The terms “warranties” “representations” and indemnities” are frequently used throughout the sale of assets or the sale of shares process.
Sellers will be warned of these during the course of the sale transaction and buyers assured that they will have the protection of warranties and indemnities contained in the asset or share purchase agreement.
Indeed, the majority of any sale and purchase agreement is devoted to these provisions, together with attempts to limit their application through time, setting a threshold or limiting amounts of recovery to a fixed sum, but how do the terms “warranty”, “representation” and “indemnity” differ and what are the implications of any differences?
Warranties in share or asset purchase agreements tend to be broad in application. They make a number of assertions about the status of ownership, employees and employment law, processes, condition of assets, accounting and operating systems.
If a warranty is breached, the recourse available by a buyer for that breach lies in contract law and consequently, any buyer would need to show that they suffered loss as a result of that breach, and would have a duty to limit or mitigate their loss (for example aged stock may generate a return but not full value) or demonstrating that the loss suffered was not too remote.
So by way of example, if B sold to S an item of machinery for a £10,000.00, and warranted that it worked for a particular purpose, and S was unable to fulfil a particular contract because it didn’t work, B would not be able to sue necessarily for breach of warranty claiming £10,000.00 if that machinery could have been sold to a third party for say £5,000.00. S could only sue B for £5,000.00 in this example.
Indemnities in sale agreements almost always arise around tax considerations. In fact the bulk of share and asset sale agreements will contain a stand alone tax indemnity Deed which the buyer will be asked to enter into on completion.
Indemnities are generally limited to specific issues which arise through the due diligence phase of a sale and purchase transaction, for example, they may relate to a matter involving unsettled litigation, or a specific customer dispute which has arisen at the outset of the transaction.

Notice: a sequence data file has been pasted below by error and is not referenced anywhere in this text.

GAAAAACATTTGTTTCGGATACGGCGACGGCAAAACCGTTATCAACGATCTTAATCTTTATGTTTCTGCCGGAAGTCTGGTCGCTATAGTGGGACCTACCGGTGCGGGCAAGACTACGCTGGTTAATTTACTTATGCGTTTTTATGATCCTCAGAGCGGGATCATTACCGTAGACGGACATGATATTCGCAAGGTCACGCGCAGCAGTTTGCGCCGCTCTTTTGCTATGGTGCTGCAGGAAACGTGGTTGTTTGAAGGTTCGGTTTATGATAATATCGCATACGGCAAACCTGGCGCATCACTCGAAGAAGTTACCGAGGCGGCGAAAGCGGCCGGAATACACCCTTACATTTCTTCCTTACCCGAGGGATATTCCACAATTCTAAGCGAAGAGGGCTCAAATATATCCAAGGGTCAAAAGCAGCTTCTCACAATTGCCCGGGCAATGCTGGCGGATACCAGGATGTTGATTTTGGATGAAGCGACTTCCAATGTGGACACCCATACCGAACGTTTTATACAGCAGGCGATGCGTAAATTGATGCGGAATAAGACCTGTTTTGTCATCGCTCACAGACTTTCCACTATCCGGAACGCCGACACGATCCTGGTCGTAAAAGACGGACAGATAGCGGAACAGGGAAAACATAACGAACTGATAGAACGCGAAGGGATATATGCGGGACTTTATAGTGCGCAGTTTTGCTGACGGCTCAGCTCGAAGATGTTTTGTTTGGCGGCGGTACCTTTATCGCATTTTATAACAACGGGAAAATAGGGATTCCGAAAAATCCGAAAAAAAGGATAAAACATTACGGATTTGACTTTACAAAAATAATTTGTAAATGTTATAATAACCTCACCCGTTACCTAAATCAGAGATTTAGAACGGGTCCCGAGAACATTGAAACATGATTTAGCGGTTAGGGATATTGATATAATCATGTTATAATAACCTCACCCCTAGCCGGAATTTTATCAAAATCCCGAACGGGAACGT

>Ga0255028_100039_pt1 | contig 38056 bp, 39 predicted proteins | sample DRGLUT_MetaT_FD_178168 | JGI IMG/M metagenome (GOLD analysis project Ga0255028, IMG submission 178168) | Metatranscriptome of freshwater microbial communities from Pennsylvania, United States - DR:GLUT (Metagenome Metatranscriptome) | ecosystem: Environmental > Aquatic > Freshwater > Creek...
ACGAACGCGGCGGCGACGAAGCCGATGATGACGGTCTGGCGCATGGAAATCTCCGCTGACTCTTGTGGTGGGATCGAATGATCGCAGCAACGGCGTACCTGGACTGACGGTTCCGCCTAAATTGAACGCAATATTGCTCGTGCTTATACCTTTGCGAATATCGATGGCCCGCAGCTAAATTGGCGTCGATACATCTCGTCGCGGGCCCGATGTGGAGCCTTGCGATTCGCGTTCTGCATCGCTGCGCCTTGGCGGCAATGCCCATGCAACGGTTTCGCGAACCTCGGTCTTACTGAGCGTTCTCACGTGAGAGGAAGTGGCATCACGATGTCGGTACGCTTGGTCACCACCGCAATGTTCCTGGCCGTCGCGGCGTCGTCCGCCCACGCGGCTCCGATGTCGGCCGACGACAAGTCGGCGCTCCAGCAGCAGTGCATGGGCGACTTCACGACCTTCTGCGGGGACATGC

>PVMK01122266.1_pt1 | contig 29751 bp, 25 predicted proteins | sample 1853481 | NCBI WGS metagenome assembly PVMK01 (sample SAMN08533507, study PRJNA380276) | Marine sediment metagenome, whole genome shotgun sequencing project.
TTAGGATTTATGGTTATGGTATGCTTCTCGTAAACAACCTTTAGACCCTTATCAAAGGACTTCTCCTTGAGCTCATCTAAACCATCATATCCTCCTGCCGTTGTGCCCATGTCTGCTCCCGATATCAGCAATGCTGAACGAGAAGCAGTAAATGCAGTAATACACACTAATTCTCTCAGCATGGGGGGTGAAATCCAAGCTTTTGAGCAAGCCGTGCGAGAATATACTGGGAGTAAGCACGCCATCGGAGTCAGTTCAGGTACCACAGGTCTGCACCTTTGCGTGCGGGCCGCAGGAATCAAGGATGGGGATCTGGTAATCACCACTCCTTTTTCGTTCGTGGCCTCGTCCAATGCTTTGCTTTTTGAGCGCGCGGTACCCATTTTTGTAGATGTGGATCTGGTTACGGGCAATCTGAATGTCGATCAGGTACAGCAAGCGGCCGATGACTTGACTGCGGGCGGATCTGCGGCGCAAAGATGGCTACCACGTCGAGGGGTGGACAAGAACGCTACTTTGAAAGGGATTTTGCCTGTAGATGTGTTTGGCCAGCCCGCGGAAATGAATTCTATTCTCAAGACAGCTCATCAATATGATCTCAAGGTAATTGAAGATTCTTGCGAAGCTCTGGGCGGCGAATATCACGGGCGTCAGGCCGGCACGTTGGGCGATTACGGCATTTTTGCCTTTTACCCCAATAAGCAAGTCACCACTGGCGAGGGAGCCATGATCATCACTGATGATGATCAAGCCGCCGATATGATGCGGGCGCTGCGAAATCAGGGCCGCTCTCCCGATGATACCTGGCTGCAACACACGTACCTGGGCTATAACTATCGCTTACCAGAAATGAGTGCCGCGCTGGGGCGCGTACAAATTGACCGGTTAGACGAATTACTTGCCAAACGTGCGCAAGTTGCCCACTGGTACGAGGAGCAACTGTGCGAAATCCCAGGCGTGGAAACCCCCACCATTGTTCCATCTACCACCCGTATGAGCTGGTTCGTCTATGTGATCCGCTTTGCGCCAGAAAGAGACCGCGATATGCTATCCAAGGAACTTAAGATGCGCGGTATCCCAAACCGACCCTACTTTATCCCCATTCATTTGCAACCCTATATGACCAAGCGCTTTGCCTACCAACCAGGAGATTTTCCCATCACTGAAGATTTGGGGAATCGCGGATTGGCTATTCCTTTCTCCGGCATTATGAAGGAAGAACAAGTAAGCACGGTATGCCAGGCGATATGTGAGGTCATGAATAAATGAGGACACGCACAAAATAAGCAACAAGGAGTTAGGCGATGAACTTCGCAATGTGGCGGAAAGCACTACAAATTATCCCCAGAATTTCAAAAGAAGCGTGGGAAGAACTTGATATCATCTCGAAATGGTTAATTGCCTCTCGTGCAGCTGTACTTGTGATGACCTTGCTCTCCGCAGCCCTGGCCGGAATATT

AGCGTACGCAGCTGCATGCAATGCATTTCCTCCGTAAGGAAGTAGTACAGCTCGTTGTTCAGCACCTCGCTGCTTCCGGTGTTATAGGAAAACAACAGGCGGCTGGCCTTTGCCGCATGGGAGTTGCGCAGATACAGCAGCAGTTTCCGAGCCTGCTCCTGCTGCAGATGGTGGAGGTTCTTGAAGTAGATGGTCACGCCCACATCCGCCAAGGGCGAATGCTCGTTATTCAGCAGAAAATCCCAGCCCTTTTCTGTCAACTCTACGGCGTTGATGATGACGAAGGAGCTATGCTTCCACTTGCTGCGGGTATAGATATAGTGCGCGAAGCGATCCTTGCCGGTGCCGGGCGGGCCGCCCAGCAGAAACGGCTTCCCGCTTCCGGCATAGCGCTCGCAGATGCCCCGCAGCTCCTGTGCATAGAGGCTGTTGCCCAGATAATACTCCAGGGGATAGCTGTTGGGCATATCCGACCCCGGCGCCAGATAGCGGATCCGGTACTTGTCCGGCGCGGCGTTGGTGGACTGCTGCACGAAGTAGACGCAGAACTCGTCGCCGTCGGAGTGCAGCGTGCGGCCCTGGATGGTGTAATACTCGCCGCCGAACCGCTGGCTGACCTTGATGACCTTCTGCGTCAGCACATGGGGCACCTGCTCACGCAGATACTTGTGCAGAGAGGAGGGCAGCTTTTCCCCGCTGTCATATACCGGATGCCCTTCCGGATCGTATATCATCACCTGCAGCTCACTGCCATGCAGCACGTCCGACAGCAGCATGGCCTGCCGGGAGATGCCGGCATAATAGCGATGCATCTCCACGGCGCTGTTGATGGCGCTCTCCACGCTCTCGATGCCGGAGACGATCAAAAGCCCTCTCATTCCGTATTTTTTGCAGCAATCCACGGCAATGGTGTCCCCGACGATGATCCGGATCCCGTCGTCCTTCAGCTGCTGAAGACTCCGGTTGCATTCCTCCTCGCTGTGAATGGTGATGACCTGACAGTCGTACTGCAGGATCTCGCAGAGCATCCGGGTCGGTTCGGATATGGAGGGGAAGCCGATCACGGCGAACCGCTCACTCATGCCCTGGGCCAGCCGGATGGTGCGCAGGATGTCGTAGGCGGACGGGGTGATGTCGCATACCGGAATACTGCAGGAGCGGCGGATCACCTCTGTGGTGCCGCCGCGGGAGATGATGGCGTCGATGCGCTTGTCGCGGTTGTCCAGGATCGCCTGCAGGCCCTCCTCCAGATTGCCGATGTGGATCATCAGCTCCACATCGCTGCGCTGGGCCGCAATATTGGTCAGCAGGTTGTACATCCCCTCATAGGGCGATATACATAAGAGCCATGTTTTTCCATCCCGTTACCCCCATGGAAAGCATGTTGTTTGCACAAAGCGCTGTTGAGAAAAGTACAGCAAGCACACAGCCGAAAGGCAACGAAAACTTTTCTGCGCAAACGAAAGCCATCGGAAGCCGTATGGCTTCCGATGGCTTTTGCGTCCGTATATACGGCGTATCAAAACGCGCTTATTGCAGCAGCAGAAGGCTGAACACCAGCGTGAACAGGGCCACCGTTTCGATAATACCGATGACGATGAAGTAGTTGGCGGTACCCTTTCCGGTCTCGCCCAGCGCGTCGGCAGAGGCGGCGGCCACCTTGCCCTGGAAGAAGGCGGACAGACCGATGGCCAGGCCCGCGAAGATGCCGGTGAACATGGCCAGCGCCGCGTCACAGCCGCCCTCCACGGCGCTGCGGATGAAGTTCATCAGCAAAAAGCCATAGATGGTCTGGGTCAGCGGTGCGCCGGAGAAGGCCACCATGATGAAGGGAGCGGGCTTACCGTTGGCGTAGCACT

Whilst it is possible to limit liability for breach of an indemnity as with a breach of warranty, generally, a seller will be more resistant because indemnities are likely offered as an assurance for an event or situation which is known about and which is likely to arise.
When claiming for a breach of indemnity, there is no need to show fault or show any breach; there is no obligation on the buyer to mitigate his loss and generally, it is harder to argue that damages are too remote to be recovered. So, in the example above, had the buyer provided the seller with an indemnity that the machinery would work for a specific purpose, the buyer would have been able to recover the £10,000.00 and would be entitled to retain the machinery.
Representations appear very similar to warranties in a sale contract, but there are key differences; a breach of warranty as explained above gives rise to a contractual claim whereas a breach of representation, gives rise to a claim under the law of misrepresentation.
Ultimately, the differences between representation and warranty lies around the limitation period, whether or not a party can rescind the contract and how damages for breach are calculated.
In conclusion, taking advice when presented with an asset or share sale agreement is crucial to ensuring that a balanced agreement is entered into between buyer and seller and where both parties are aware of their potential liabilities.